From the Jewish Library: U.S. Grant and the Jews

 

When General Grant Expelled the Jews  by Jonathan D. Sarna, Publisher: Schocken, 2012

By Sheila Orysiek

Sheila Orysiek

Sheila Orysiek

SAN DIEGO — The American Civil War tested the character, fortitude as well as the civic structure of the United States such as in suspending the Writ of Habeas Corpus.  The outcome of the war would determine if race, ethnicity or color  could legally be a factor in limiting access to the rights of citizenship.

Religion was also – from the very beginning of colonization – part of the picture. Many areas of the country were virulently anti-Catholic.  Others believed that “pagans” such as Chinese, should be banned.  The war then exposed another underlying religious bias.  The cauldron was now further stirred as the country divided between loyalties to the North and South.

Living in the midst of this volatile mix were small communities of Jewish citizens.  During the Civil War, they, too, were divided; some fighting for the North and some for the South.  Many took up arms, many suffered physically, emotionally as well as economically.  However, as is almost always the way in human affairs, there were also those who took advantage of the chaos of the time to enhance their personal fortunes.

On Dec, 17, 1862, angered by speculators and smugglers who were making a profit from aiding the South, Gen. Ulysses S. Grant issued General Order No. 11 which stated that:  “The Jews, as a class, violating every regulation of trade established by the Treasury Dept. and also (military) department orders, are hereby expelled from the department within 24 hrs from the receipt of this order.”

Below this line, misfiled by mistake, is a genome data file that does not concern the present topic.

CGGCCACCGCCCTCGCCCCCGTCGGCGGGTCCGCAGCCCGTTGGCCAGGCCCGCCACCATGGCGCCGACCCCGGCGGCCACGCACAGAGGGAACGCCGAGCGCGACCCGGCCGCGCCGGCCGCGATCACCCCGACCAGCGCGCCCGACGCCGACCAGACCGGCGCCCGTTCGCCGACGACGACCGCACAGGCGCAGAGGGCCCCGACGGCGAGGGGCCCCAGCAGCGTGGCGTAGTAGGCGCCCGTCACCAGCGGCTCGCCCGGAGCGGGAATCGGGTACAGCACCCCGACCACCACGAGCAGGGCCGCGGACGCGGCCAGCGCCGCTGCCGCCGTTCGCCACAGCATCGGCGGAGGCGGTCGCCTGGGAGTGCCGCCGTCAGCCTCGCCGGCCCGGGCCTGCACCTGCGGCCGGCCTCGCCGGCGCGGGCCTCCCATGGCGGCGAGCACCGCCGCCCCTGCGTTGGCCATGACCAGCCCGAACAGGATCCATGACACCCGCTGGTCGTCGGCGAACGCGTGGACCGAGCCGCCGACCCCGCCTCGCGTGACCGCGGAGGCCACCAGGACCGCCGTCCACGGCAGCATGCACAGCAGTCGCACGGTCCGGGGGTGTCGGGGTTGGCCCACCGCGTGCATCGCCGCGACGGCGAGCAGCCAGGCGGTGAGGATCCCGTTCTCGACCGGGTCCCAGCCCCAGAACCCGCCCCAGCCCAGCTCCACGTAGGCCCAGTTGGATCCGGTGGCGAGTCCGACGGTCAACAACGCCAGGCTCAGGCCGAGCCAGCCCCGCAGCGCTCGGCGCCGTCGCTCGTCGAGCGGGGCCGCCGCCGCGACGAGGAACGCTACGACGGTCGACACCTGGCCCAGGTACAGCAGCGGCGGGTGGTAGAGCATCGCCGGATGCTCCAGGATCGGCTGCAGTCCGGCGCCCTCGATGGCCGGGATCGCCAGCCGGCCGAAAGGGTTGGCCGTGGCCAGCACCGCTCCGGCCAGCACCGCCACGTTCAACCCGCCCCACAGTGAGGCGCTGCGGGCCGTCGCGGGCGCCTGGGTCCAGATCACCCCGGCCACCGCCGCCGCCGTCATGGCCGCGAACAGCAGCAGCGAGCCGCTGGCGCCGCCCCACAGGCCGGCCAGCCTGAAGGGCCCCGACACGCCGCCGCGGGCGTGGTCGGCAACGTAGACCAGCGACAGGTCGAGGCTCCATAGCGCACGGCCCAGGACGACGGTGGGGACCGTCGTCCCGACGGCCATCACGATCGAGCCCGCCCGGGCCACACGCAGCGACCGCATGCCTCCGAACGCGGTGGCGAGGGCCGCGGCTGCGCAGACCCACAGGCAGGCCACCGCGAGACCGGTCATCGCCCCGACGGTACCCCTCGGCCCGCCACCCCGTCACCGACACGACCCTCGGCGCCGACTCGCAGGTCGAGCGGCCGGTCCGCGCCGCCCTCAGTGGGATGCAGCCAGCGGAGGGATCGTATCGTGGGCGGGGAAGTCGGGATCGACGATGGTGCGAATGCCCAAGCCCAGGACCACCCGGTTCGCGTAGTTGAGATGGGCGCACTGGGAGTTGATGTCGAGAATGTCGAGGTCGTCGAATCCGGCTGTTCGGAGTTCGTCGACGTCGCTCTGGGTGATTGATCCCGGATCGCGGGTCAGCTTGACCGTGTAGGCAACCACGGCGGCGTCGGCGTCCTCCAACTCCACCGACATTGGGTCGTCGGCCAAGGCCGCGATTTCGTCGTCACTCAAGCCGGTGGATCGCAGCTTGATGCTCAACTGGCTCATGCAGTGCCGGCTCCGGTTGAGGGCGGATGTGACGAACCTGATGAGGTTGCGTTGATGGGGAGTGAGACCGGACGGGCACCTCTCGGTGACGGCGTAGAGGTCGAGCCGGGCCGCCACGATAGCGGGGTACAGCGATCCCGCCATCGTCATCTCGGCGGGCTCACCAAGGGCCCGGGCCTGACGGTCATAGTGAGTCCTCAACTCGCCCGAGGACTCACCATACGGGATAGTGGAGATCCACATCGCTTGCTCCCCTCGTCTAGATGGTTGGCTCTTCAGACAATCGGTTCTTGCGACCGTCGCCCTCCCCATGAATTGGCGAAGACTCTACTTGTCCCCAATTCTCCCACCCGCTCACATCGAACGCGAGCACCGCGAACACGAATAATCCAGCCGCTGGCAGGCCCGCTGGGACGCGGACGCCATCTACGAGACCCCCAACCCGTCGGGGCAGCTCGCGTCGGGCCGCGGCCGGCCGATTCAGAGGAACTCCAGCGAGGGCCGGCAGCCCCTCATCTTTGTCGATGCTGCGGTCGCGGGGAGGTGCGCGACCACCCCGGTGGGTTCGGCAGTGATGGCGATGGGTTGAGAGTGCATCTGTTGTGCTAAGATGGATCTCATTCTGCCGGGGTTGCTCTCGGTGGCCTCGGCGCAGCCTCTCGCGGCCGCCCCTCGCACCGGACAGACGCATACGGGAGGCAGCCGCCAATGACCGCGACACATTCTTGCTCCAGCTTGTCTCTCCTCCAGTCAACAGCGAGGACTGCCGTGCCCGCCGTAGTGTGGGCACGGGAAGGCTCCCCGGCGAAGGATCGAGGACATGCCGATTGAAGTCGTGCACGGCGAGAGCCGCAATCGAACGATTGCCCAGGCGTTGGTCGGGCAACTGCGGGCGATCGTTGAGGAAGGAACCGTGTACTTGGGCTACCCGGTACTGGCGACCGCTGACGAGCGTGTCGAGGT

Grant’s department covered a huge area stretching from the State of Mississippi to Illinois and from the Mississippi River to the Tennessee River.  The key words “as a class” represented the first time that an official government document punished an entire group of people for the nefarious activities of a few.  The next occasion would be almost 100 yrs later when President F. D. Roosevelt meted out much the same punishment to the Japanese community.

And yet, by the time of his death, Grant had earned the accolades and friendship of almost every Jewish leader and spokesman.  How did that happen?

Well, read the book……………

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Orysiek is a freelance writer who specializes in the arts and literature.  She may be contacted via [email protected]. Comments intended for publication in the space below must be accompanied by the letter writer’s first and last name and by his/ her city and state of residence (city and country for those outside the U.S.)

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